Conveyancing disbursements are the payments your solicitor makes on your behalf to third parties when you’re buying, selling, or remortgaging your home. 

(Remember, conveyancing is the legal part of buying and selling a home, carried out by a specialist property lawyer called a conveyancer or conveyancing solicitor.)

Conveyancing disbursements: fast facts

Conveyancing disbursements are:

  • Added to your conveyancing bill. They’re typically not part of your solicitor’s fee. 
  • Usually discussed with you ahead of time. If you get a conveyancing quote that doesn’t include disbursements, it’s a good idea to bring this up with your conveyancer as soon as possible. 
  • Made to help you as a buyer. Disbursements will almost certainly be payments that are needed to progress your purchase or sale.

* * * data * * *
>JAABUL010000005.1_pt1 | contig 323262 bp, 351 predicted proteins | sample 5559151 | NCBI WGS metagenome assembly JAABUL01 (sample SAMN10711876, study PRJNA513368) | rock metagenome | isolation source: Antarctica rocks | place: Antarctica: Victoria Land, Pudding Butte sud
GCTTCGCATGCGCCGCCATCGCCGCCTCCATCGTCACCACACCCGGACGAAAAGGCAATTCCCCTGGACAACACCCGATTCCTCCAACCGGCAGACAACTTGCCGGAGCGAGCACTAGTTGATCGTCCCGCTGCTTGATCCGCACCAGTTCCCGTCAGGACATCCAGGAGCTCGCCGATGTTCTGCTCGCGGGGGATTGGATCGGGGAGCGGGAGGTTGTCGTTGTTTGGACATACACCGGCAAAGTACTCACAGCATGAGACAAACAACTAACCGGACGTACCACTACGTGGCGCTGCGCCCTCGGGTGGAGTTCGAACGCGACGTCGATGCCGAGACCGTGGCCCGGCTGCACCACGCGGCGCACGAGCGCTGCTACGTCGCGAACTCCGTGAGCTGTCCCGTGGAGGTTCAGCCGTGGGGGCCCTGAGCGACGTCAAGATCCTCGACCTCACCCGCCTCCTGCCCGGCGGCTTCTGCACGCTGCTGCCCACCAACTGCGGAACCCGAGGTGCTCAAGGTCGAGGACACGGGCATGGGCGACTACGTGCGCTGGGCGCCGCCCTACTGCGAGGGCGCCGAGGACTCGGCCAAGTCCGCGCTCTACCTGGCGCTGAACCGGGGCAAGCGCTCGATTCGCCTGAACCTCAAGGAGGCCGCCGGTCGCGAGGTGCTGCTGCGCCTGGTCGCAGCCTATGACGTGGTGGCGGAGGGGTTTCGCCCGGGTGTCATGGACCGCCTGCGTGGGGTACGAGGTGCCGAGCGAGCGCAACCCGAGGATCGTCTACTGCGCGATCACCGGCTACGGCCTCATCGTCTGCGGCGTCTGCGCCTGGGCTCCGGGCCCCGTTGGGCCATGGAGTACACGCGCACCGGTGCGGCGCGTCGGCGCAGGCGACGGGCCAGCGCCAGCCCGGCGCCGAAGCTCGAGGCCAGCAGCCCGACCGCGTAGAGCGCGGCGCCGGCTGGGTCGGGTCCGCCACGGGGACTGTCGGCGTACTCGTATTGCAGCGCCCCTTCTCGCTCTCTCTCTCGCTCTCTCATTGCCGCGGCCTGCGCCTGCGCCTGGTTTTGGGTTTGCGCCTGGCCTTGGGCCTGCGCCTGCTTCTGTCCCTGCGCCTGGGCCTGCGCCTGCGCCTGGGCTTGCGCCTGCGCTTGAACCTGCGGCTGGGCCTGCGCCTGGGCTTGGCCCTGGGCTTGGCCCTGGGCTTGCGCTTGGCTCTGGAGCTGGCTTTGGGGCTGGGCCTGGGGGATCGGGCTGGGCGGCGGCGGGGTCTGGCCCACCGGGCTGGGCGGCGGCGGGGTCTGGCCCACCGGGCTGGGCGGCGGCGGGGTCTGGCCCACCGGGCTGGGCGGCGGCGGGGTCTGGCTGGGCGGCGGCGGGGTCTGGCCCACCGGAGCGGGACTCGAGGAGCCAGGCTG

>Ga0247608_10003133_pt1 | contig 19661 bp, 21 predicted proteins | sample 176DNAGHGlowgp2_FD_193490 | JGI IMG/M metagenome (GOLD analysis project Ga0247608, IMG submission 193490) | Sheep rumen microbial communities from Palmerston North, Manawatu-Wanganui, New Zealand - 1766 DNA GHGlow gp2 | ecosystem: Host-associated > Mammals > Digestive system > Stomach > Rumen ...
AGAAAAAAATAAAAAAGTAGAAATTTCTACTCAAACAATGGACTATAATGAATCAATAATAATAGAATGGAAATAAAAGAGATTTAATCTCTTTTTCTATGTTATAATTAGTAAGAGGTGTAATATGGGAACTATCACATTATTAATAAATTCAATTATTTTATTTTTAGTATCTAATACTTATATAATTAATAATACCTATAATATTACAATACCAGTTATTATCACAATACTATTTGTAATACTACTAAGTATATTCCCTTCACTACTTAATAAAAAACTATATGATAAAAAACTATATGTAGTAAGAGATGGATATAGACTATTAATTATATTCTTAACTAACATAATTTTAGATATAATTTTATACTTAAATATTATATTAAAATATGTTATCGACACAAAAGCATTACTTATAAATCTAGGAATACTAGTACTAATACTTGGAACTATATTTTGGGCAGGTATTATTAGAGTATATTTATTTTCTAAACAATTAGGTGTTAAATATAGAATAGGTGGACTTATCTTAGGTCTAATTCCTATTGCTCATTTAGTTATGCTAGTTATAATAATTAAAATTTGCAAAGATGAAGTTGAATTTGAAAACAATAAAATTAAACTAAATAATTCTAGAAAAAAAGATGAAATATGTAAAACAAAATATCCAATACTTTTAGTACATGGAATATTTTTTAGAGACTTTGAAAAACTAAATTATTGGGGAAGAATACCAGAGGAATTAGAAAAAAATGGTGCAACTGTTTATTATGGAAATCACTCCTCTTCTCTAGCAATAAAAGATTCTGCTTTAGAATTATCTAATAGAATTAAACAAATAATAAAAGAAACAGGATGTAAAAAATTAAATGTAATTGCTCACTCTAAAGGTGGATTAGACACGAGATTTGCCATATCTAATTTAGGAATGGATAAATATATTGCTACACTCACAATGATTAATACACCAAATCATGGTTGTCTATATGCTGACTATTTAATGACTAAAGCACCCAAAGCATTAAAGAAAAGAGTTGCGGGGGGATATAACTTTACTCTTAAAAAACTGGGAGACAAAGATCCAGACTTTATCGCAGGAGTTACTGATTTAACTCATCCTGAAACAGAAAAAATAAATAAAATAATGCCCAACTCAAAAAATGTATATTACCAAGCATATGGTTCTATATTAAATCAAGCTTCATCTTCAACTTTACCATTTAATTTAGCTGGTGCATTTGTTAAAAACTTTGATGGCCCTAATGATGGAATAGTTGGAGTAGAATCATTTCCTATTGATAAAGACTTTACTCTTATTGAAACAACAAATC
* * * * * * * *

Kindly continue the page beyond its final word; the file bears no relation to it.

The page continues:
• The exact amount your lawyer pays to the third party – your solicitor won’t add a fee on top, they’ll just ask you to refund the exact cost of whatever they paid.

So who might these third parties be – and more importantly, why do they want your money?

What are the different conveyancing disbursements?

1. Stamp duty

Stamp duty is the tax you pay when you buy property and/or land valued over a certain amount. At the moment in England, that amount is £125,000 for residential properties and £150,000 for non-residential properties. You don’t have to pay it if you’re selling.

You’ll need to pay stamp duty on both freehold and leasehold properties. Freehold is where you own the property and the land it’s built on. Leasehold is where you own the property for a specific period of time, and someone else owns the land.

If you’re a first time home buyer, there’s good news here. You’ll pay less or no tax if:

  • You and anyone you’re buying a home with is a first-time buyer (but be aware, if you’re buying with someone who isn’t a first time buyer then you don’t qualify for the discount either) AND 
  • The purchase price is £500,000 or less.

Read more about stamp duty here.

2. HM Land Registry fees

Every property in the UK has to be registered with the land registry, a government department that keeps tabs on who owns what and where. If a home changes ownership, you have to pay a fee to register that change.